The five-member Wyoming, Minnesota City Council tackled a bevy of issues over the course of a two-hour "work session" on February 22.
The elected officials for this semi-rural locale of 7,500 residents, located just off 35W north of Forest Lake, spoke of branding Wyoming "the gateway" to Chisago County.
In a push to be "an innovative city and not the other way around," the panelists spoke half-jokingly of painting the water tower purple in honor of Prince.
The quintet also discussed launching some kind of centralized community gathering akin to Forest Lake's weekly farmers market.
Unfortunately, that idea stalled after council member Linda Nanko-Yeager pointed out: "Forest Lake has the advantage. They have a nice little lake. We have wonderful swamps, which doesn't tend to attract people. More like mosquitoes."
Fortunately, Nanko-Yeager isn't the kind of politician to be limited by the laws of convention. She introduced the idea of bringing more people into the city by exploiting Wyoming's historical ties to its stagecoach days of yore.
Why not establish a historical marker? she asked, with a "historical marker sign" on the highway directing travelers to downtown Wyoming, which once served as a stagecoach stop between Minneapolis/St. Paul and Duluth.
Nanko-Yeager was speaking from experience. In her golden years, Nanko-Yeager admitted, she and her husband, Chip, have often found themselves out for a country drive. During some of these excursions, they've been overtaken by an impulse for historical adventure.
"We were tooling along wherever last year and we were driving around," she said, "and 'Ooh! Ooh! Ooh! Let's go find a stupid Indian.… or let's go look at this marker.'"
The comment was lost on all of her colleagues, save for first-term member Claire Luger, who subtly tried to tell Nanko-Yeager the comment was wildly inappropriate.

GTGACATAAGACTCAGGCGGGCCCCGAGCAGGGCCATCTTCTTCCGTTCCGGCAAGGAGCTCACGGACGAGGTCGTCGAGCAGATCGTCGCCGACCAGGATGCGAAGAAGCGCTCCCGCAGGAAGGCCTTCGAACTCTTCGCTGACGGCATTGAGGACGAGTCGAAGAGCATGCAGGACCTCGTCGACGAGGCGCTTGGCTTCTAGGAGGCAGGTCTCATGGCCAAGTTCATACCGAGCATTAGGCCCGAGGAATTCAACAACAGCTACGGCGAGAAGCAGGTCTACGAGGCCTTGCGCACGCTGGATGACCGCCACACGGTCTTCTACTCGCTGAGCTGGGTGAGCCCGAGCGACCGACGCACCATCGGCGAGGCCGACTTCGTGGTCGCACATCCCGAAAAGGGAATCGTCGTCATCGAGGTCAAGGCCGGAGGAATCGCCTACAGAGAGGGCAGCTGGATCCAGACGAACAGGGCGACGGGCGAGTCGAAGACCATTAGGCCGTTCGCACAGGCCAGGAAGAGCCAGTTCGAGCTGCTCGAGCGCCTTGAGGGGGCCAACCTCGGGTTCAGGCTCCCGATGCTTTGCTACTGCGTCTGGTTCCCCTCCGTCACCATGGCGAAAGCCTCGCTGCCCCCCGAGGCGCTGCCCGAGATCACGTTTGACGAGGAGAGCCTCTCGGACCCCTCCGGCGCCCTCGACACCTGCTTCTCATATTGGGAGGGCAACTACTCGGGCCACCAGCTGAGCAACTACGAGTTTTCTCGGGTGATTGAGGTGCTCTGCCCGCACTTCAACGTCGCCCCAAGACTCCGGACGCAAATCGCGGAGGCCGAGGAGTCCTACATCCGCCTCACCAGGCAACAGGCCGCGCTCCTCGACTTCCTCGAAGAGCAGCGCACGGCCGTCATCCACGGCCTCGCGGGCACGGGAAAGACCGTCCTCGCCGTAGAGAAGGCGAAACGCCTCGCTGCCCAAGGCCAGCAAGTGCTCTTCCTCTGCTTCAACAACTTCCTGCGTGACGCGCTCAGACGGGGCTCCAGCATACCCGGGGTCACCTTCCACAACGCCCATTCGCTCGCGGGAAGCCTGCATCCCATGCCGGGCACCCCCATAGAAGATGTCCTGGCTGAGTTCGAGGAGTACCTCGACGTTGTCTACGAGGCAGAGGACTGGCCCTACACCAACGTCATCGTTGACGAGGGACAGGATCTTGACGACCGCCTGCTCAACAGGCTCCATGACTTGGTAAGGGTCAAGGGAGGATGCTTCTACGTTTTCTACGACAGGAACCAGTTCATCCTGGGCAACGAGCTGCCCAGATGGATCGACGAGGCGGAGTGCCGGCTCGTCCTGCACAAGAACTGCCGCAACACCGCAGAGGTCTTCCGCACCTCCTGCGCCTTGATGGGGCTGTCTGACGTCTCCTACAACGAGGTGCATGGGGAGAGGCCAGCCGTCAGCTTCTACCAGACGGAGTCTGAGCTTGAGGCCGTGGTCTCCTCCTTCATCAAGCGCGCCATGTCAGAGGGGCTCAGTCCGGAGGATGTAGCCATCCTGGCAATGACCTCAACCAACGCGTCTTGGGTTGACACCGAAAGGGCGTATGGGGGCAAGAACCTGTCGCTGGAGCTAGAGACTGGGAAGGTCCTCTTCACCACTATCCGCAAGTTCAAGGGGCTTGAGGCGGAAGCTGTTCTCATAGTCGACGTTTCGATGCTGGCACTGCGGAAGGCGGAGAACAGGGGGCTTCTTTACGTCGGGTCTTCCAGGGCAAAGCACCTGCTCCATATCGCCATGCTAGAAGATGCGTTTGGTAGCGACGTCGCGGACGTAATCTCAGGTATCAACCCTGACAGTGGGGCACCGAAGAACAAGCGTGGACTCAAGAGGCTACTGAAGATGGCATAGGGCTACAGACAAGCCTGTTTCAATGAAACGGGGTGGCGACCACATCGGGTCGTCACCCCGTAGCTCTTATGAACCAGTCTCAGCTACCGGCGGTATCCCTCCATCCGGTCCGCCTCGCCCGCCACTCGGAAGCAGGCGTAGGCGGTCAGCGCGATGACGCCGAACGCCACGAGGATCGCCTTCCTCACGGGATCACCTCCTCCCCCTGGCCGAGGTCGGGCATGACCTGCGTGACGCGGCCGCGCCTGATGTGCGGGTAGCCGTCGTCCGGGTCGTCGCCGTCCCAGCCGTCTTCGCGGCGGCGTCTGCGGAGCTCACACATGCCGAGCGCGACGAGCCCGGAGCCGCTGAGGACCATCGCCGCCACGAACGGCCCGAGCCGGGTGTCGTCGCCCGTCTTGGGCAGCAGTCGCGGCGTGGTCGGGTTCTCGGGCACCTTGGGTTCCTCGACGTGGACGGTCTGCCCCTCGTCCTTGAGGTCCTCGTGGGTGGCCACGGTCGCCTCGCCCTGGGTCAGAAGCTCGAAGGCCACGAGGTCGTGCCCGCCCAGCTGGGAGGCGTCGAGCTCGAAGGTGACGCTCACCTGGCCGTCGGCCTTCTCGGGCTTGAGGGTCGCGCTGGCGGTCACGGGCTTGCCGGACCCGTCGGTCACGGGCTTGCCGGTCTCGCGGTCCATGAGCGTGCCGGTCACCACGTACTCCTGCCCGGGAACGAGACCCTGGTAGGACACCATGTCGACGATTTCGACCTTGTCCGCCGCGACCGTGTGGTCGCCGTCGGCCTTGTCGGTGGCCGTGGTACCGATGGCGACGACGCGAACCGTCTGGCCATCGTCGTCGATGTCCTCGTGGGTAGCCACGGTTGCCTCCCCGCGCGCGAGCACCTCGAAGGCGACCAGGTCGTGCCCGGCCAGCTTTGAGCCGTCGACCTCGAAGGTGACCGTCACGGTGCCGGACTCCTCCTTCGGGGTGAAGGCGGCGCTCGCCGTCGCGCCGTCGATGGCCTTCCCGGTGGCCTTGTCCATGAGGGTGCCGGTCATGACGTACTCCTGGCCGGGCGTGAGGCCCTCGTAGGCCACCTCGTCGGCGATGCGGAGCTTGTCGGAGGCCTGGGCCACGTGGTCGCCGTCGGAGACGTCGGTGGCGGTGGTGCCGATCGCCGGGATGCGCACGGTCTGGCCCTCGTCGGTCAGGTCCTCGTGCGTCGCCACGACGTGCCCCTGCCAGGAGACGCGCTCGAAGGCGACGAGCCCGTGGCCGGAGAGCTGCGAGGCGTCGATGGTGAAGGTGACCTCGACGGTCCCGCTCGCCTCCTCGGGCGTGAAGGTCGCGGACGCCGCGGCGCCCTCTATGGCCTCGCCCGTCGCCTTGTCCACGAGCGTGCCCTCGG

"We are being recorded, correct?" asked Luger.
Sixty minutes later, Nanko-Yeager followed up that sound byte with another doozy.
The members were in the process of wrapping up the meeting. As they discussed when the next such convening would take place, council member Joe Zerwas mentioned that he'd be out of town for the entire month of March.
"I'll be back by the 4th of April," he said. "I'll be in Mexico. I'll be in California. I'll be all over."
That's when member Don Waller offered his peer a bit of travel advice.
"Take your passport and your birth certificate with and they'll let you back in," Waller said. "… And a ladder that's one foot taller than the wall."
Zerwas started to chuckle. Nanko-Yeager offered her own holiday tip.
"Or he could tunnel," she said. "Piggyback on some of the Mexicans."
The discussion didn't miss a beat. The group agreed to meet again on March 20.
"I think this was a very good meeting," said one of the other female panelists.
Nanko-Yeager didn't respond to repeated messages seeking comment. Interview requests left for Mayor Lisa Iverson were not returned.
City Pages reached Zerwas yesterday evening as he was hustling to pack for his trip.
He remembered Nanko-Yaeger's inflammatory remarks from last week, but admits, "I didn't pay much attention to what she was saying."
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